The conversation baffled Ian Kennedy. For a second straight start on Wednesday night, an umpire approached the mound, questioning the position of his hands in the stretch position.
This time, it was home plate umpire David Rackley in the seventh inning of an eventual 3-2 loss to Detroit. Rackley requested that Kennedy adjust his hands while taking signs from catcher Salvador Perez.
Kennedy attempted to comply. But the situation still left the Royals seeking clarification from officials for what has turned into one of the more curious side plots of the year.
Why are umpires suddenly so concerned with Kennedy’s hands?
“It’s been the last two starts,” Kennedy said. “And I don’t know what it is, but tonight they waited until the seventh inning to tell me. And I’ve been pitching like that my whole career.”
The issue appears to stem from Kennedy’s hand placement while he stands on the rubber and takes the sign. With a man on base, Kennedy stands on the rubber, with his chest open toward the plate, his right hand resting on his thigh and his glove tucked on the front of his left leg.
This is what it looks like:
This is also the position the umpires have objected to. When the issue came up last week in Houston, Kennedy said the first base umpire told him that there needed to be separation between his hands so he could tell when he came set. The problem on Wednesday was less clear — to Kennedy and Royals manager Ned Yost.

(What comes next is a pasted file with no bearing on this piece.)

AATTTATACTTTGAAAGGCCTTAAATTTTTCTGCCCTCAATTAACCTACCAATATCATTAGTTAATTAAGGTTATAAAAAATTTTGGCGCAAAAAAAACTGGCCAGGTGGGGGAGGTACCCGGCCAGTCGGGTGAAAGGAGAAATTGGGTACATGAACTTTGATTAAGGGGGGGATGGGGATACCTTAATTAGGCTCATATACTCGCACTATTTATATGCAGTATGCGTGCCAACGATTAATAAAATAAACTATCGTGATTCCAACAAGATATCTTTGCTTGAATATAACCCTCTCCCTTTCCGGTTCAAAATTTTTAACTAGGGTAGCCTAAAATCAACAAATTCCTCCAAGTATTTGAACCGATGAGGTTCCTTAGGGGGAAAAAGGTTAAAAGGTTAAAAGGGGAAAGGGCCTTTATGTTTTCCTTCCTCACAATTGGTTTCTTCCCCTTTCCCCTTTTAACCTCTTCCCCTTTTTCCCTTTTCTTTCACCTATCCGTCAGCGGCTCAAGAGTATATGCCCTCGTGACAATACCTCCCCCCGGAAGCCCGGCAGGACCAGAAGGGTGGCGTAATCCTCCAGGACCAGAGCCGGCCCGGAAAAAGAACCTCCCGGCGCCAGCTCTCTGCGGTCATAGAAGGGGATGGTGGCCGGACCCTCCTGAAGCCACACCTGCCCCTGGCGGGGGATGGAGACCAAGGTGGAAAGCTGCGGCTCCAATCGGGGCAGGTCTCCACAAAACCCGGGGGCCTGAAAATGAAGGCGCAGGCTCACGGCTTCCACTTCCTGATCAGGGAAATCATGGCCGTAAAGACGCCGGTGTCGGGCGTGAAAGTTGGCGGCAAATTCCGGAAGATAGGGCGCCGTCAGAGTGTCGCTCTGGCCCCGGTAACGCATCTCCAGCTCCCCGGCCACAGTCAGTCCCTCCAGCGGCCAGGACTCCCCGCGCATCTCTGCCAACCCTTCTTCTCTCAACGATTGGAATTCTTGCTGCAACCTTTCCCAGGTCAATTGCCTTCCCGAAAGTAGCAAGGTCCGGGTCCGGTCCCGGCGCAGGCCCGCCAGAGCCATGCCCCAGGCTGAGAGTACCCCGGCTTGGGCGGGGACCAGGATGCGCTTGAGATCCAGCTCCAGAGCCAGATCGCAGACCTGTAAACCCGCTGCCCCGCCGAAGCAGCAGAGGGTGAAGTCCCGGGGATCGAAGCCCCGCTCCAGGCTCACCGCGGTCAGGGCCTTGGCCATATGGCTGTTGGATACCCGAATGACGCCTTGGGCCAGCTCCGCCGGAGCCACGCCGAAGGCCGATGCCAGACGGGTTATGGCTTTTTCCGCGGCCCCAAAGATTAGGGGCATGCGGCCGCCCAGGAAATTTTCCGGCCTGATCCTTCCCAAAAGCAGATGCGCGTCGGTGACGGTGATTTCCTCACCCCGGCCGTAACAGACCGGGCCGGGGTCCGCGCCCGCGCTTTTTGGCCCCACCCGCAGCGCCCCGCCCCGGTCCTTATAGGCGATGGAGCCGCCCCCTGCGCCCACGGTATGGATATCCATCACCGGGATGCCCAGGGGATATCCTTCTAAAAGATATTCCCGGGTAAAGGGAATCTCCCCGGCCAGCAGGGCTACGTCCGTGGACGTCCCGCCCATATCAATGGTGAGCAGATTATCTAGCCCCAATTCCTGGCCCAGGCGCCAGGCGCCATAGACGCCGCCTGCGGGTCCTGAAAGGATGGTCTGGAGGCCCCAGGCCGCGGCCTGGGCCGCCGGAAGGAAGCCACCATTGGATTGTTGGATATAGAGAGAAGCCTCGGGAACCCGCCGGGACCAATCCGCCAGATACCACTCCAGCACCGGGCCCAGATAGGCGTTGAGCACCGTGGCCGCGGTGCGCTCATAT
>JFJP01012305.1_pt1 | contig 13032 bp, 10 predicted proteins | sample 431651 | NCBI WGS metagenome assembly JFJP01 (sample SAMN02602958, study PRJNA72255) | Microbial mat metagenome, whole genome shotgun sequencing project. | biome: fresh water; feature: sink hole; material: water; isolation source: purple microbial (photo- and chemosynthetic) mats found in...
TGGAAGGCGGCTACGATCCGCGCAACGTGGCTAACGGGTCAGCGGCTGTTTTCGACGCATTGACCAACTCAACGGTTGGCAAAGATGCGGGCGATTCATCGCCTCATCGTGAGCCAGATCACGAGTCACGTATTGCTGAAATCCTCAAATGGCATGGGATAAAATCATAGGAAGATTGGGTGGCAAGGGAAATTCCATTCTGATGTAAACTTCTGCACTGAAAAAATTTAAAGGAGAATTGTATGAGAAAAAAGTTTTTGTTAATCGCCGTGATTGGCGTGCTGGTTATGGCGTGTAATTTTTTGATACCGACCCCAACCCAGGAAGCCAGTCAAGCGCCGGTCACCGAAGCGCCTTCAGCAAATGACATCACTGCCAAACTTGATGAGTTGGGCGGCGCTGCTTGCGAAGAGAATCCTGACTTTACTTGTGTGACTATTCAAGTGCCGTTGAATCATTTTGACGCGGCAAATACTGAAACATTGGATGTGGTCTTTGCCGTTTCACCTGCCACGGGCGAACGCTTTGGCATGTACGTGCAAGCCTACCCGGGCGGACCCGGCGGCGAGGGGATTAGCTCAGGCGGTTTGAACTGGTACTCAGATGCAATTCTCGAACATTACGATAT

“I don’t know what the deal is,” Yost said. “I mean, the kid has pitched in the big leagues a long time. This is the first two times anybody has ever said anything to him about it.”
On Wednesday, Rackley, the home plate umpire, brought up the issue in the seventh. Here is what Kennedy looked liked after adjusting his hands.
The difference is slight, of course. But muscle memory can be a powerful thing, and Kennedy said he felt slightly awkward while trying to remember where his hands were. In the moments after receiving the request from Rackley, Kennedy walked a batter to put two runners on.
“It takes my focus off during that time, where I’m trying to figure out what pitch I’m gonna throw,” Kennedy said. “It’s kind of baffling me a little bit.”
It’s possible, Kennedy said, that the umpires are concerned about the runner on first base being able to see if his hands are together or apart while taking the sign. But even that seemed off, Kennedy said, because he eventually does come completely set in a different position, with his hands together.
“They bring it up as they can’t see when I come set,” Kennedy said. “But I come set in a totally different position. I just sit there and take my sign in that position, and I come set and I bring my hands up. It’s two different spots. It’s not like there should be any confusion.”